- Application: In the rapidly evolving world of digital media, continuous learning and improvement are essential. Outperform your past self, and you’ll naturally stay ahead of the competition.
- “In strategy, it is important to see distant things as if they were close and to take a distanced view of close things.”
- Application: Keep both short-term and long-term goals in perspective. While immediate metrics are important, don’t lose sight of the long game.
- “The true science of martial arts means practicing them in such a way that they will be useful at any time, and to teach them in such a way that they will be useful in all things.”
- Application: Digital media skills should be versatile and adaptable, useful in various contexts and across multiple platforms.
- “Do not regret what you have done.”
- Application: In digital media, not every campaign or strategy will be a hit. Learn from failures and move on, but never regret experimentation.
- “It may seem difficult at first, but everything is difficult at first.”
- Application: Mastery of digital media strategies takes time and practice. Initial hurdles are part of the learning curve.
Miyamoto Musashi is perhaps best known for his work “The Book of Five Rings” (“Go Rin no Sho”), where he outlines his philosophy and approach to martial arts and strategy. While not directly related to digital media, the principles Musashi discusses can be broadly applied to various areas of life, including business and communications. Here are some of his key principles:
The Way of the Warrior (Bushido)
Musashi’s approach is heavily influenced by the samurai code, which stresses principles like loyalty, courage, and honor. This might translate into digital media as adherence to ethical guidelines, courage in innovating, and loyalty to one’s brand and community.
The Five Elements
Musashi breaks down his philosophy into five books, each represented by an element: Earth, Water, Fire, Wind, and Void. Each of these elements symbolizes a particular aspect of strategy and combat.
- Earth: This refers to the foundation of everything — the basics. In digital media, that might mean understanding your target audience, your product, and your platform.
- Water: This signifies adaptability. Like water takes the shape of its container, a digital media strategist should be adaptable to changing trends and audience behavior.
- Fire: Represents speed and aggression. In the fast-paced world of digital media, timing is often crucial, whether that’s in responding to customer complaints or capitalizing on a trend.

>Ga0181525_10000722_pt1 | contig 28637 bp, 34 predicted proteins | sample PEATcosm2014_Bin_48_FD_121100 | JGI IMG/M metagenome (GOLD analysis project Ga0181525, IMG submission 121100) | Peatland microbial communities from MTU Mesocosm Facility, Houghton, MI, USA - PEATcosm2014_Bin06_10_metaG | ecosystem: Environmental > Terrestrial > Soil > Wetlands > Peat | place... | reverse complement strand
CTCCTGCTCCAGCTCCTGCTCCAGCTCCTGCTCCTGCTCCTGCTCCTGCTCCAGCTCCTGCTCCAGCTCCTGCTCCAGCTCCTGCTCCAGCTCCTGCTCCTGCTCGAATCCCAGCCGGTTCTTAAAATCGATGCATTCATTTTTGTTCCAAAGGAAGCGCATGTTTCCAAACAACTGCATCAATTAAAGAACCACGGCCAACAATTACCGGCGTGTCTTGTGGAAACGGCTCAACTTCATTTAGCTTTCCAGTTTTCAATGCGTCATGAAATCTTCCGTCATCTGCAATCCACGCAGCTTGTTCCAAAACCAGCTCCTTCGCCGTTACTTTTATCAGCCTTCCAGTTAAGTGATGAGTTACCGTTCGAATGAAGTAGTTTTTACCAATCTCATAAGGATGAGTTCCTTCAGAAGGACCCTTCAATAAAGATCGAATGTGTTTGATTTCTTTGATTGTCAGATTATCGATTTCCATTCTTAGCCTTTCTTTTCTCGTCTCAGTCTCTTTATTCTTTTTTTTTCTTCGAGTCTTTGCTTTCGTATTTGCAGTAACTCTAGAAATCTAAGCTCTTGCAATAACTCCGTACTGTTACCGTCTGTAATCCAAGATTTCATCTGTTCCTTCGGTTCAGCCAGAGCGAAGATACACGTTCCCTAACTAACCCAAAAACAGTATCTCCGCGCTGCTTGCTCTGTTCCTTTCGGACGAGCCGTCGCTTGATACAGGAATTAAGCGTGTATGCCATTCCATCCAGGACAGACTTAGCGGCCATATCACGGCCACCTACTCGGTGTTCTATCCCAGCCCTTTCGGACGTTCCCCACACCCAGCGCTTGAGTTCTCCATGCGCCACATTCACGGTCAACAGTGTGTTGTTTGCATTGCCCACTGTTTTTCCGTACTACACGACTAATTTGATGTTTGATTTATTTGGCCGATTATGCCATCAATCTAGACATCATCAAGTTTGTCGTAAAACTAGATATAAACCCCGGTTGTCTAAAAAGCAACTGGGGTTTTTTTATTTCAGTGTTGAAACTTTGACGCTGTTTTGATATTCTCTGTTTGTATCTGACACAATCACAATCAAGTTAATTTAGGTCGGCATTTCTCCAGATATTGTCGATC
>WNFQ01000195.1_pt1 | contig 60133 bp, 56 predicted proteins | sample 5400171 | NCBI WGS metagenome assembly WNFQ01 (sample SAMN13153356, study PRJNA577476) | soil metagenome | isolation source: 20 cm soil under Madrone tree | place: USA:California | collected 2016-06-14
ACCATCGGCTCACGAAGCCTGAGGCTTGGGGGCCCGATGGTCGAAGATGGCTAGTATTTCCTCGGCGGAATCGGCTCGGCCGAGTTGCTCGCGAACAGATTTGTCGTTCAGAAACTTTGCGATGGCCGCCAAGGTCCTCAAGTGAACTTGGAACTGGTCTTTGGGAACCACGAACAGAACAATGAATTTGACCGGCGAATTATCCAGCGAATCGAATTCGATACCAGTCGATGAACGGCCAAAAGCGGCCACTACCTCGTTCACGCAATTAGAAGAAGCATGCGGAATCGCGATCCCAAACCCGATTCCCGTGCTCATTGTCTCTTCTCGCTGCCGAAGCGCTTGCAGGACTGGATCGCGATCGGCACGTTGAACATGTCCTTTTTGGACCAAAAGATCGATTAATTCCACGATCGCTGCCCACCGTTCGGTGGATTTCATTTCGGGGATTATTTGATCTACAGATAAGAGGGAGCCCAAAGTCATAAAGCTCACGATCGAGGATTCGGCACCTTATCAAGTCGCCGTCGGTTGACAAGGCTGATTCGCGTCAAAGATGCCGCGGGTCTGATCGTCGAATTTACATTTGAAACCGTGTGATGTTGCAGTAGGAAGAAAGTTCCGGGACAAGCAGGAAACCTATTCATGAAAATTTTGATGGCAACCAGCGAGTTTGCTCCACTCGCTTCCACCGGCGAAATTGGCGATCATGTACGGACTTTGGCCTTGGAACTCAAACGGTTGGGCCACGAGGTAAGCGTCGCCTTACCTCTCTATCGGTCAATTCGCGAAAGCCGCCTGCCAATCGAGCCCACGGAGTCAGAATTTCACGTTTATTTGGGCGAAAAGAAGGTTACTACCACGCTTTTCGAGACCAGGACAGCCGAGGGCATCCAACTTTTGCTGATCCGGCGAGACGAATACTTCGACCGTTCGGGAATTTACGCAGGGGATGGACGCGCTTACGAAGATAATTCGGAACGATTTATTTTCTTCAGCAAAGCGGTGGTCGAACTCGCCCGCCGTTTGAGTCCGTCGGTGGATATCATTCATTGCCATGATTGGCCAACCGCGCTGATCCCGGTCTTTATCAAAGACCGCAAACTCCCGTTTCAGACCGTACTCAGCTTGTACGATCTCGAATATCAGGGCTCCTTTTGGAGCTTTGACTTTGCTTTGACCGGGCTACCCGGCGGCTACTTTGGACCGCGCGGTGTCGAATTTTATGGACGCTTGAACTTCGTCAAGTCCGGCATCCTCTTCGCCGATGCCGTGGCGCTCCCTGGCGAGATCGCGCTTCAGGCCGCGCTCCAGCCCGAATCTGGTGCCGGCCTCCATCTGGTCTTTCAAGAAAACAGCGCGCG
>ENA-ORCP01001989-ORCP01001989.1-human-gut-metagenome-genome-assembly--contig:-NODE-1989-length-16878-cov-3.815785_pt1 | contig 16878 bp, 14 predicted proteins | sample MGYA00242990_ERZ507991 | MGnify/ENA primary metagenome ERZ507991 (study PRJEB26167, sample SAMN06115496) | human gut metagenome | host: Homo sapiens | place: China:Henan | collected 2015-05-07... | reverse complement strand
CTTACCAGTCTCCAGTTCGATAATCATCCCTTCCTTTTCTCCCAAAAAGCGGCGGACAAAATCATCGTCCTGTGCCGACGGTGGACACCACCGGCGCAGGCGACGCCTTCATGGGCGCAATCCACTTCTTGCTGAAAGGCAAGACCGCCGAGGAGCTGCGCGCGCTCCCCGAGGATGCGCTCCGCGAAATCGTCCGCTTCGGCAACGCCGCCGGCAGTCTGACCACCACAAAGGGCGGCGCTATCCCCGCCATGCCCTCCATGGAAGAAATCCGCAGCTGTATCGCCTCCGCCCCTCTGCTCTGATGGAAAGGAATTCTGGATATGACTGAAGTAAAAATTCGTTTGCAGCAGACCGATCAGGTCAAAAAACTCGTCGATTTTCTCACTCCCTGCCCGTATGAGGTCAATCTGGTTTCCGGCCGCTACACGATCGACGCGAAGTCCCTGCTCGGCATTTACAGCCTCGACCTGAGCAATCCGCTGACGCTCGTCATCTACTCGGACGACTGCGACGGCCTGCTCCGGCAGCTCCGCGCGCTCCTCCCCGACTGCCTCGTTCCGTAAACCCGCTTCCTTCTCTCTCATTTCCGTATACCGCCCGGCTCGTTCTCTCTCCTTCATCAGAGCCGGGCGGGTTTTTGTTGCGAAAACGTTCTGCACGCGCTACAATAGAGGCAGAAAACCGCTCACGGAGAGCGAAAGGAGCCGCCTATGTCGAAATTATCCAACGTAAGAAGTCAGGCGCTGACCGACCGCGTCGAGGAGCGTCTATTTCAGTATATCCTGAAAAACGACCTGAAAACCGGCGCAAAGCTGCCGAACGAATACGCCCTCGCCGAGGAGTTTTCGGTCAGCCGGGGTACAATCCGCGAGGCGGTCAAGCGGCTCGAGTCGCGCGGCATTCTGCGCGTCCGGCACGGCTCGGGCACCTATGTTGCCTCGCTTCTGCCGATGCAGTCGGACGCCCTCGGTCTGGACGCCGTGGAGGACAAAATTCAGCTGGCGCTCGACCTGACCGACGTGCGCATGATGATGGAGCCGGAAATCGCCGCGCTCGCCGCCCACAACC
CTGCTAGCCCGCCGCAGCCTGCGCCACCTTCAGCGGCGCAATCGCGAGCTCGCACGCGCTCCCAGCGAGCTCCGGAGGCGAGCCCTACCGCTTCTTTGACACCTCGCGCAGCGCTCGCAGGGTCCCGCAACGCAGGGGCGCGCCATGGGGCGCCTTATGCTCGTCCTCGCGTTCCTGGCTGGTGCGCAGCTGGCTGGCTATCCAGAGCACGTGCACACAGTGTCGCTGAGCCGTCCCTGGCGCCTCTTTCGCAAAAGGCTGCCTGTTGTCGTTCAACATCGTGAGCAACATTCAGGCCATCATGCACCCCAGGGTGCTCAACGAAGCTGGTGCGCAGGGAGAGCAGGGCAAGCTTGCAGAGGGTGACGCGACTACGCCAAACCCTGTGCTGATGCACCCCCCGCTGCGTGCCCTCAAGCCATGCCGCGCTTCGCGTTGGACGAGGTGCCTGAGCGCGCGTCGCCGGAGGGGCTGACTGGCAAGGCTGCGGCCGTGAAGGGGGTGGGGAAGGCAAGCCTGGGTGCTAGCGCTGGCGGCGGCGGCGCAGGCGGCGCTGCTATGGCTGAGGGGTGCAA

- Wind: Symbolizes the more subtle, less direct aspects of combat, such as misdirection. In a digital context, this could be related to nuanced aspects like brand voice and storytelling.
- Void: This is the element of the intangible, the concept that all these things are interconnected and exist in a vacuum. In digital media, this could relate to the symbiosis of different strategies and platforms.
The Way is in Training
Musashi emphasizes that continual practice is the only path to mastery. This holds true in digital media, where the landscape continually shifts.
Know the Way of Other Professions
A well-rounded knowledge makes one versatile and adaptable. Musashi’s idea here can be applied to digital media by encouraging strategists to understand the basics of related fields like psychology, statistics, or graphic design.
Rhythm and Timing
Musashi talks extensively about the importance of understanding rhythm in combat, and the same could be said for timing in digital media, particularly when it comes to posting content or launching campaigns.
Perception Over Sight
Musashi urges warriors to understand what cannot be seen by the eye. For digital marketers, this could mean understanding consumer behavior that isn’t immediately obvious through metrics.
Two Swords as One
Musashi was famous for his two-sword fighting style. The principle of using “two swords as one” could be applied to digital media as a balanced strategy that uses multiple platforms or tactics in a harmonious way to achieve a single objective.
These principles, while originally meant for samurai and swordsmen, offer a unique lens through which one can view strategy, skill development, and ethical considerations in modern fields like digital media.
Unchecked Striving: The Fallacy of Eternal Growth
While the allure of endless growth and sky-high profits captivates the industry, there are stark reminders that all is not well. Companies like Facebook, now Meta, and Amazon have come under scrutiny for their disregard for user privacy and workers’ rights, respectively. Despite being lauded as innovators, these tech giants increasingly represent a form of striving that’s incompatible with societal well-being.
Douglas Rushkoff often points out that our economy is programmed for endless growth, neglecting the human factor. Similarly, unchecked technological innovation can result in power imbalances that favor capital, further marginalizing those without access or resources.
The Balance of Effort and Restraint